I also so wanted to share the rendition of their sublime revision of Paul Kelly’s Leaps and Bounds – but I also want to leave some things for you to discover.
Once again I have to emphasise that every track on this CD is there because it deserves to be, but I have jumped down to track 9 – It’s Only Love, which is actually a Glyn Mason composition and was a superbly played originally by Ariel and sung by Glyn when he was a member in 1975.
The track is often featured by both the Pardoners and by Field, See and Mason simply because, it’s so damn fine!
If I were to nominate five great love songs that had powerful lyrics, powerful delivery, wonderful melody lines and a high emotional content without any saccharin, then surely It’s Only Love would be at the top or bloody close to it. The harmonies are the stuff heavenly choirs are made of, yet make no mistake the power of Glyn’s voice is simply astounding! Oh, and Sam See’s slide guitar work is the best!
It’s Only Love [Sample only]
Following on from this is another “love” song this time sung by Lindsay Field. Never Tear Us Apart was written by Michael Hutchence and Andrew Farris, recorded by INXS and released in 1987. It is hard to imagine that anyone else could do the track the justice Hutchence did, but these guys deliver!
Lindsay field takes the lead vocals and there is a reason he is referred to as “chocolate voice’. If you have never heard Lindsay sing then I can’t imagine many tracks better than this track to introduce him to you.
The next track is a regular feature in the Field, See & Mason songbook because not only is it a great version of a great song, and one that the audiences love singing along with, but it has become a feature because of the audience’s inability to understand the “rest” or pause consisting of a count of two, and their insistence in coming straight in with the much loved “Bom, bom, bom, bom’s!”
Not making sense? Well listen, I provided that section in the sample. Incidentally, the song has now become lovingly known as the “Bom Bom” song!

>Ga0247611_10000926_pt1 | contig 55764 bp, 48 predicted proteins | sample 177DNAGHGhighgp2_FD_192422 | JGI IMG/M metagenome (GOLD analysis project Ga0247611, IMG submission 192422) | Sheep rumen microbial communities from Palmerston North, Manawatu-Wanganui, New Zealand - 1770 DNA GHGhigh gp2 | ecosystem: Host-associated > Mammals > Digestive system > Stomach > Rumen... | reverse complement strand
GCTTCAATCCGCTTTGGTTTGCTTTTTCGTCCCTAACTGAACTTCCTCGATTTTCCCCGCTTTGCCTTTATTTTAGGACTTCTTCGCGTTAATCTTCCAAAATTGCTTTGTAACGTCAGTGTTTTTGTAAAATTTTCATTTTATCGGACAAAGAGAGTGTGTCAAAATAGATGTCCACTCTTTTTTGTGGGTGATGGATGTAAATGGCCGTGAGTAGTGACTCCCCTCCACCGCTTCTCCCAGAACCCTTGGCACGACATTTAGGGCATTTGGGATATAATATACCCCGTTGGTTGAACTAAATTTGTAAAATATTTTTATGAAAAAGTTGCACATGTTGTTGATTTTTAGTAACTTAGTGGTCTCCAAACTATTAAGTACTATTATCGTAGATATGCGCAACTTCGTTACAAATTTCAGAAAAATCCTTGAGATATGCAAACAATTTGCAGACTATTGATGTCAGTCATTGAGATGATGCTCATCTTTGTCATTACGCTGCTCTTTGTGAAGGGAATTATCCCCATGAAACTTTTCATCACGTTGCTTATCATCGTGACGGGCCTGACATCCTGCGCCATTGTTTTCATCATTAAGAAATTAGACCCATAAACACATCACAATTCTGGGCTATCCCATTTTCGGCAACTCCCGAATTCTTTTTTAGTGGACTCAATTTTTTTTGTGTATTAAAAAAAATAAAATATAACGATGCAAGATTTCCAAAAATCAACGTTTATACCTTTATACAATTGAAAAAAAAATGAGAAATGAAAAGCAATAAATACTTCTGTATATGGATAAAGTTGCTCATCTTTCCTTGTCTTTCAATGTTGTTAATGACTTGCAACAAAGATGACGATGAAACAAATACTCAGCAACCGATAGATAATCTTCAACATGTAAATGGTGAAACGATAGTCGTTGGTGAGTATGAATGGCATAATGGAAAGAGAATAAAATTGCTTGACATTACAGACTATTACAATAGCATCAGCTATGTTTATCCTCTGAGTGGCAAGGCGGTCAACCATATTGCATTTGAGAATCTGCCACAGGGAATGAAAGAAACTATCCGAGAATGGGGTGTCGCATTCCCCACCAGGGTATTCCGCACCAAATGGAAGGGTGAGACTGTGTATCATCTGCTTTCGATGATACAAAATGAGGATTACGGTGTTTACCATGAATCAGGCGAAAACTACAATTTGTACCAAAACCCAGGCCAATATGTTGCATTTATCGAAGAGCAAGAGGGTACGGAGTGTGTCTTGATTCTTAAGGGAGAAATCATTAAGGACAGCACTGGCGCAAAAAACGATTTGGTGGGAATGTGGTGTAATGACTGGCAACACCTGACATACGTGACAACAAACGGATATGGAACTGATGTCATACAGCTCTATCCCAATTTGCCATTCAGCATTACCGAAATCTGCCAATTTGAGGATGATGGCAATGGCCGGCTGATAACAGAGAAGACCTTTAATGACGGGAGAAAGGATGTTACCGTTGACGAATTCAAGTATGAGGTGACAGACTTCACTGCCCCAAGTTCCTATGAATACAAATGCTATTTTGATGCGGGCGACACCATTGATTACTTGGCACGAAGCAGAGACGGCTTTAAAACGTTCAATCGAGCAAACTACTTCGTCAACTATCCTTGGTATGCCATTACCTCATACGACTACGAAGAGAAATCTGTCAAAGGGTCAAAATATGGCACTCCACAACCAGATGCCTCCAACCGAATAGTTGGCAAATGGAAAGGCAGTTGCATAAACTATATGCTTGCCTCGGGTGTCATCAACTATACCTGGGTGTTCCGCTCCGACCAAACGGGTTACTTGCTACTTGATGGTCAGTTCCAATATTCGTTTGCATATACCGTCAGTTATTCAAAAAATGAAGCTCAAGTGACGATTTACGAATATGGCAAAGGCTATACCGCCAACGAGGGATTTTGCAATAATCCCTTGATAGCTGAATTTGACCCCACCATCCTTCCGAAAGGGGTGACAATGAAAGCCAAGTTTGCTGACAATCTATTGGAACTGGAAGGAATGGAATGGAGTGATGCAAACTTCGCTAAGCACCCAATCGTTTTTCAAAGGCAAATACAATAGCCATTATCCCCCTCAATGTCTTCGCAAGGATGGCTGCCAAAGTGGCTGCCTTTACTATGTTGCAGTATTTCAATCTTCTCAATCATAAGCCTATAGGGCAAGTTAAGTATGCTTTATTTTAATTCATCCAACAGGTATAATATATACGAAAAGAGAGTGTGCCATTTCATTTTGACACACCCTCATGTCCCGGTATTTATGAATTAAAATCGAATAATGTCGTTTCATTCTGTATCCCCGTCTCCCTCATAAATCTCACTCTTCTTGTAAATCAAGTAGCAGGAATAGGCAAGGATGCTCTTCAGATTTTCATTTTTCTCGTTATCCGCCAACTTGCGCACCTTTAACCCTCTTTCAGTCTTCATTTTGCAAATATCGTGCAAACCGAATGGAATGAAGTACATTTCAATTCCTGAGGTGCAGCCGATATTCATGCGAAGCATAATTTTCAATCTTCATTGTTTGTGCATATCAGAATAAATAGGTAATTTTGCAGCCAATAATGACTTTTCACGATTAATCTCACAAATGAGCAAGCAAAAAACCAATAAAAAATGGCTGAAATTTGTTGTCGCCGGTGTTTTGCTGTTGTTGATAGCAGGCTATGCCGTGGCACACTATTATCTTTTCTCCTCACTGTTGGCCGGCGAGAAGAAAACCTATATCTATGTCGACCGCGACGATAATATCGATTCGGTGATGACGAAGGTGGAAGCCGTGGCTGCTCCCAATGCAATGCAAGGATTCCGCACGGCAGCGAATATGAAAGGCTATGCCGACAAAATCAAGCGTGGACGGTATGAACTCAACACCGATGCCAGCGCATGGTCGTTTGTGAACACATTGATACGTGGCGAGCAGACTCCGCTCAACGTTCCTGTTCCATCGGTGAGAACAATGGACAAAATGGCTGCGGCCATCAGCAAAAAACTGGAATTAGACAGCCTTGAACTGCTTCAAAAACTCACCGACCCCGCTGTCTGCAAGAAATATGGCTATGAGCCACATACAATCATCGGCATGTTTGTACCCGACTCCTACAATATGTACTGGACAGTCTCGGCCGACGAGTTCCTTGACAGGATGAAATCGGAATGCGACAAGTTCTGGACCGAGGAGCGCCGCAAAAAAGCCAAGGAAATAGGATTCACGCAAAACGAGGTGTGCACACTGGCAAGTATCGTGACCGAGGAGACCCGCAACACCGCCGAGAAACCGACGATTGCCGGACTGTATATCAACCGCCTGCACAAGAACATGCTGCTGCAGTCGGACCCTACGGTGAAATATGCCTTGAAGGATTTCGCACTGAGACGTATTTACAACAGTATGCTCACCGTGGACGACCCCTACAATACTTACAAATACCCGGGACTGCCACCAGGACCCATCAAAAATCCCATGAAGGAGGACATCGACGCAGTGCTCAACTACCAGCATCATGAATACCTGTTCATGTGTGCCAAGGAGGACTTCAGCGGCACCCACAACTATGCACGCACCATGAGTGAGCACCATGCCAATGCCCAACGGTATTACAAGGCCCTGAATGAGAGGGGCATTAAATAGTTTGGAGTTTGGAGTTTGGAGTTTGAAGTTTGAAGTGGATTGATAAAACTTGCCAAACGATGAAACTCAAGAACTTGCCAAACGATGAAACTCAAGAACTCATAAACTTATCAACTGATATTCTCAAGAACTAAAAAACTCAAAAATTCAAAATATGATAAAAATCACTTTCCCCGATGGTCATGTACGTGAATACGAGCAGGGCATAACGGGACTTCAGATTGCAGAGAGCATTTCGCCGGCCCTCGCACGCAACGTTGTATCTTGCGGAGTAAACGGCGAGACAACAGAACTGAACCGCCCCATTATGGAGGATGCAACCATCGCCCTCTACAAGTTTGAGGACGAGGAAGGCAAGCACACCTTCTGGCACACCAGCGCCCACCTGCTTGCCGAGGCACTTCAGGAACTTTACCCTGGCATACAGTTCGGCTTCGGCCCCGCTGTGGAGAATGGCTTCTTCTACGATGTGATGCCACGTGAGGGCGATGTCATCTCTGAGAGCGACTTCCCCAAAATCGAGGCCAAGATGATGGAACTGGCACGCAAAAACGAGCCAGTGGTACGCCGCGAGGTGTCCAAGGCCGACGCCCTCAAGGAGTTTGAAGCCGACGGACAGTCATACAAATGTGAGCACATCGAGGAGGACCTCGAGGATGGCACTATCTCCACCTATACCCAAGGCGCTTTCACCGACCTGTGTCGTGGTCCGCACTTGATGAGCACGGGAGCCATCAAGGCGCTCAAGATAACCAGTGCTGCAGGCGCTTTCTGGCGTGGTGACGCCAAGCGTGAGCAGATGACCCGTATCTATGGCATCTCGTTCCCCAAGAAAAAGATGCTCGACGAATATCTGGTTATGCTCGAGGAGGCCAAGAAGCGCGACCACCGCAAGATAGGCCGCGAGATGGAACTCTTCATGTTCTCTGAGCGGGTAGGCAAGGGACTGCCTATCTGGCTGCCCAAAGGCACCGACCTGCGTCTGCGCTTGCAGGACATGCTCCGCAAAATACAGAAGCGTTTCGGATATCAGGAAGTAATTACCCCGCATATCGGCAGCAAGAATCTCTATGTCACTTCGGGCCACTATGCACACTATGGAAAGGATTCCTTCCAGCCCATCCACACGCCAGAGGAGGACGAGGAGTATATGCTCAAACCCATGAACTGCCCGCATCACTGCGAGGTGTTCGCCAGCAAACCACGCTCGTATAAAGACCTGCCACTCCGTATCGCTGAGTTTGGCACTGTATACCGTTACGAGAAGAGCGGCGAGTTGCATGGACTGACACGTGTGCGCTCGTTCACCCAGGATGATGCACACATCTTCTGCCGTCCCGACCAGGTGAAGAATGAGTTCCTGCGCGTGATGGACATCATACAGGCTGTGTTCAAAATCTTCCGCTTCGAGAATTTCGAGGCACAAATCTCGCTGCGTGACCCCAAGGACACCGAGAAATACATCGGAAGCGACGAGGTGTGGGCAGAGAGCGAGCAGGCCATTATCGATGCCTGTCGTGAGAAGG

Never Tear Us Apart [Sample only]
Track 12 is Reasons, which was a monster hit in 1986 for John Farnham. A wonderfully crafted track it was written by Sam See and so it only seems right to share this very popular version with you.
As Sam is so fond of saying, it’s a track he usually hears when shopping in the Supermarket and the few cents it now earns in royalties helps discount the peas he has just brought. But it’s an indication of the strength of the track that it still gets fairly regular airplay, even thirty years later.
But really it is a timeless track.
It is as relevant in 2016 as it was some thirty years ago when released initially in 1986. Yes John Farnham made the track his, but now we get the chance to hear the composer give his interpretation of this popular song, and the support from Glyn and Lindsay turns it, like all the tracks on this album, from simply a “cover” to a wonderfully reinvigorated piece of music which is yet another audience favourite.
These guys really bring this track alive once more!
Reasons [Sample only]
The final track on the album is Highway To Hell, written by Angus and Malcolm Young along with Bon Scott it is part of the legend that makes up AC/DC.
Who in their right mind would try and cover it? Well the answer is simple, three genuinely talented musicians and they do not just reinterpret the track, they do so with acoustic electric guitars.
Don’t be lulled into a false sense of security – this is no ballad interpretation – this is about as powerful as a version without solid body electric guitars, with no bass guitar and drums will ever get!
Yet at the same time the subtle humour of the guys pour forth as Sam starts off with a lovely piece of classical guitar, which has us thinking . . . where the hell is this going?
Where, why to hell dear audience!
Sam See’s immaculate lead lines, Lindsay’s solid rhythm playing along with the harmonies of Lindsay and Sam bring the type of underpinning action necessary to give Glyn Mason’s stunning vocal delivery the support it deserves.
When Sam asks toward the end of the track, “Is there a hospital nearby?”, we can’t be certain of whether it’s because it’s because he has given his all on guitar, or because Glyn has done himself in, while blowing the roof off the place with his voice.
Highway To Hell [Sample only]